VOC characteristics and inhalation health risks in newly renovated residences in Shanghai, China
Authors: Dai, H; Jing, S; Wang, H; Ma, Y; Li, L; Song, W; Kan, H
Science of the Total Environment 577:73-83.
HERO ID: 3453725
BACKGROUND: Exposure to indoor VOCs is expected to link to a variety of negative health . . .
BACKGROUND: Exposure to indoor VOCs is expected to link to a variety of negative health outcome. The popularity of decorations and refurbishment in homes in China has given rise to indoor elevated VOC levels, potentially posing health threats to residents.
METHODS: In this study, concentrations of 101 VOC compounds and associated health risks were investigated in newly renovated homes in Shanghai. The potential excess inhalation health risks from home exposure of 17 health-related VOCs were estimated by the Inhalation Unit Risk (IUR) and Reference Concentration (RfC) proposed by US EPA. Monte Carlo simulation and sensitivity analysis were used to assess the uncertainty associated with the estimates of health risks.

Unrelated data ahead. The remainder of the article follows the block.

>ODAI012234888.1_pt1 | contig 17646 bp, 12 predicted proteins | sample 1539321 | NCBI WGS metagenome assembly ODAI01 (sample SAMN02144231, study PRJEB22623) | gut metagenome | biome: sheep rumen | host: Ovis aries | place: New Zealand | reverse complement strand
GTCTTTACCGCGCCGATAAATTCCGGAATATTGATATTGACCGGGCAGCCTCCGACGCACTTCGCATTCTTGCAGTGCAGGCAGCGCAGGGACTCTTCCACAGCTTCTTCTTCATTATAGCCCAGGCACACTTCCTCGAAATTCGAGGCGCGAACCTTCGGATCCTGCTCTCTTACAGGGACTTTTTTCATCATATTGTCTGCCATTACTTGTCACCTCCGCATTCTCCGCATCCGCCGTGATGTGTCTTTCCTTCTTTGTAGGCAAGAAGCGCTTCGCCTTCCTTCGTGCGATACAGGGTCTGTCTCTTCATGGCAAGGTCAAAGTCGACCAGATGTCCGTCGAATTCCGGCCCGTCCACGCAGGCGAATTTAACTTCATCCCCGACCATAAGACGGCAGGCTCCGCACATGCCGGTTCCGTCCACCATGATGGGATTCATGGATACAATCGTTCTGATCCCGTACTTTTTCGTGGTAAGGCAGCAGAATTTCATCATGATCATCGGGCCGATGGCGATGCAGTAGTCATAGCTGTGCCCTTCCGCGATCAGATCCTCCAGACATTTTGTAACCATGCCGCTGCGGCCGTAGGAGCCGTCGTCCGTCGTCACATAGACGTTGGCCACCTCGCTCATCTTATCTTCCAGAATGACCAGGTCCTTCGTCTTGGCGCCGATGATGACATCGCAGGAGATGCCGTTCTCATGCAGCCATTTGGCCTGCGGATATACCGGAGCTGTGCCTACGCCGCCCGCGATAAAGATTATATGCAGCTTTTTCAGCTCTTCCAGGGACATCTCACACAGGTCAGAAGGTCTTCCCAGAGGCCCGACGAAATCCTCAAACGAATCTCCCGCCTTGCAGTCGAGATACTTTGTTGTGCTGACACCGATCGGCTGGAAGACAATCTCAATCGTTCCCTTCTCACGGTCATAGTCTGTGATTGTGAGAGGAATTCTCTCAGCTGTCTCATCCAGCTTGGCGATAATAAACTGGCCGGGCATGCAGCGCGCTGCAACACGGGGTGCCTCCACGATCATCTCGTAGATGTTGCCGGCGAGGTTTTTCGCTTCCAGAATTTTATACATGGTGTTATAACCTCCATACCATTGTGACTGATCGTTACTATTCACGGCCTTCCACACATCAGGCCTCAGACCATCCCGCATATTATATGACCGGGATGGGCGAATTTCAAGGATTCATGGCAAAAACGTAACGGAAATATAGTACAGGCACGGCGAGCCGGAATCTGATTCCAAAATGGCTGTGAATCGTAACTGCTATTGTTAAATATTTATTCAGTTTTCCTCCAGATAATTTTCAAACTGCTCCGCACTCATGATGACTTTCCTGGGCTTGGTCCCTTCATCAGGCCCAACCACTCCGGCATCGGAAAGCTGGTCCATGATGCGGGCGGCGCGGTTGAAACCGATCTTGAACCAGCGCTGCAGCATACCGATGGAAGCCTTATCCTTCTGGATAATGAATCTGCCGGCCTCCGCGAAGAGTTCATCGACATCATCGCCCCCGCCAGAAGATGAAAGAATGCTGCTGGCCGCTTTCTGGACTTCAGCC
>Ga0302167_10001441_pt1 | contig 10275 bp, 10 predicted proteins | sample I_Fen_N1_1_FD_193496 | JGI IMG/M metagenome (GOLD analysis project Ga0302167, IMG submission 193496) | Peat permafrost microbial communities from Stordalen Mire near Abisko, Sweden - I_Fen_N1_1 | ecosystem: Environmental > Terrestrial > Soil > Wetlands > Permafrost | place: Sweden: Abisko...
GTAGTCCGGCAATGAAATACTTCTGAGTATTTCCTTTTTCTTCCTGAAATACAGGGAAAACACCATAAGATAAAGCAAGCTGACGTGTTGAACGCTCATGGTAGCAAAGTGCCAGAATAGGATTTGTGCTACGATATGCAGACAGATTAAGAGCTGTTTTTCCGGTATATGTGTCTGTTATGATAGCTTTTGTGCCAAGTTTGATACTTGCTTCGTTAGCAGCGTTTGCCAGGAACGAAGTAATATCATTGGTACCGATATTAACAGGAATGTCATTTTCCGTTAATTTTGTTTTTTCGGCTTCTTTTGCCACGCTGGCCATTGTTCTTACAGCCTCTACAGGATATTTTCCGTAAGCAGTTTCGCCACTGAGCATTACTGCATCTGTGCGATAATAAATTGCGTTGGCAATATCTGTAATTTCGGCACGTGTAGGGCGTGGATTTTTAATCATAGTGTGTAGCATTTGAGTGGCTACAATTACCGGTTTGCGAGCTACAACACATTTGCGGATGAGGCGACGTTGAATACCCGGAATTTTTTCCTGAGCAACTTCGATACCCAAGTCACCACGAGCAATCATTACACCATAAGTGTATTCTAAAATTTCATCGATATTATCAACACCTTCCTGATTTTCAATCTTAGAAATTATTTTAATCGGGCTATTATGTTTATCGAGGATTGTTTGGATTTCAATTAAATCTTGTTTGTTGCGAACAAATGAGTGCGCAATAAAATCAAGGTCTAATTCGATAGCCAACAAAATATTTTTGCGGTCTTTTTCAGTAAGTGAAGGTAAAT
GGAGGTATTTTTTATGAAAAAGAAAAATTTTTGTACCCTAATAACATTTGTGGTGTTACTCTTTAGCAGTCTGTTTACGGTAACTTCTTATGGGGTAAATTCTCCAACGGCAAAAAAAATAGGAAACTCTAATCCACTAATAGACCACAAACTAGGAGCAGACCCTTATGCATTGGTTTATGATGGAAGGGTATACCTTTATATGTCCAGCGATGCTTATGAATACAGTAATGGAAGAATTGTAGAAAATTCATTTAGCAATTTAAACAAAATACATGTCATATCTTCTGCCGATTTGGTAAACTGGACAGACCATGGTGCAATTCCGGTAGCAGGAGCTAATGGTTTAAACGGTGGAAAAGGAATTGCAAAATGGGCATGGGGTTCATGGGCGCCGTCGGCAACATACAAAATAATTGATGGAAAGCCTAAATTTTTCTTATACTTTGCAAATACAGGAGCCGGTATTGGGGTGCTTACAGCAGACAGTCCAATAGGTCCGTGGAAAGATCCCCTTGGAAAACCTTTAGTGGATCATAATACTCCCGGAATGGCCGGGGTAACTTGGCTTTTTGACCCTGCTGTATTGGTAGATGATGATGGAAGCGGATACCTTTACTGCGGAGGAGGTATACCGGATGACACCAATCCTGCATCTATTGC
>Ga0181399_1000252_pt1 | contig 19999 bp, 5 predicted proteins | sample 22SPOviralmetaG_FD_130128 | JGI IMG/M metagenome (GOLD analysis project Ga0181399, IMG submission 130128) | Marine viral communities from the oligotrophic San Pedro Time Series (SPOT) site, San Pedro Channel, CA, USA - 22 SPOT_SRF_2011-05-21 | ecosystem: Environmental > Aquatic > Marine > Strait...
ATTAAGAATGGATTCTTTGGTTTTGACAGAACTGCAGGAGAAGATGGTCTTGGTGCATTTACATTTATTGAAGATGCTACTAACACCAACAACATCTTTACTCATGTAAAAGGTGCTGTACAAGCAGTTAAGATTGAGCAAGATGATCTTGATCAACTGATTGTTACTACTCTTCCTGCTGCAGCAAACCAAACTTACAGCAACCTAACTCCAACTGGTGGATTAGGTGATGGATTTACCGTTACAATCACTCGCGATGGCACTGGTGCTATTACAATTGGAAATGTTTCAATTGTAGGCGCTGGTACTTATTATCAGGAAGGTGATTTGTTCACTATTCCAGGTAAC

RESULTS: The dominant groups by mass concentration were oxygenated VOCs (o-VOCs), aromatics, alkanes and halogenated VOCs (x-VOCs) .12 VOCs with IARC's confirmed or probable carcinogens ratings were detected with a >60% detection frequency in the total samples. The mean concentrations of BTEX (benzene, toluene, m/p-xylene, o-xylene, ethylbenzene) were 2.32μg/m(3), 200.13μg/m(3), 39.56μg/m(3), 32.59μg/m(3) and 26.33μg/m(3) respectively, generally higher than those in older homes reported in previous studies except benzene. The mean concentration of methylene chloride (47.43μg/m(3)) and 1,2-dichloroethane (33.83μg/m(3)) were noticeably higher than the levels reported in previous studies in Hong Kong, Japan and Canada. Whereas the mean concentration of 1,4-dichlorobenzene (5.53μg/m(3)) were similar to the results of Canadian national survey but lower than those in Japan. The concentrations of 1,2-dichloroethane, 1,4-dichlorobenzene, and methylene chloride, ethylbenzene presented a mean cancer risk at 7.39×10(-6), 1.95×10(-6), 1.62×10(-6), 1.04×10(-6) respectively, above the US EPA proposed acceptable risk level of 1×10(-6). Sensitivity analyses indicated that the VOC exposure concentration have a greater impact than the IUR values on the risk assessment.
CONCLUSION: This study highlights the characteristics of VOCs in recently renovated homes and has implications for the adverse health effects that result from exposure to chlorinated hydrocarbons in indoor air.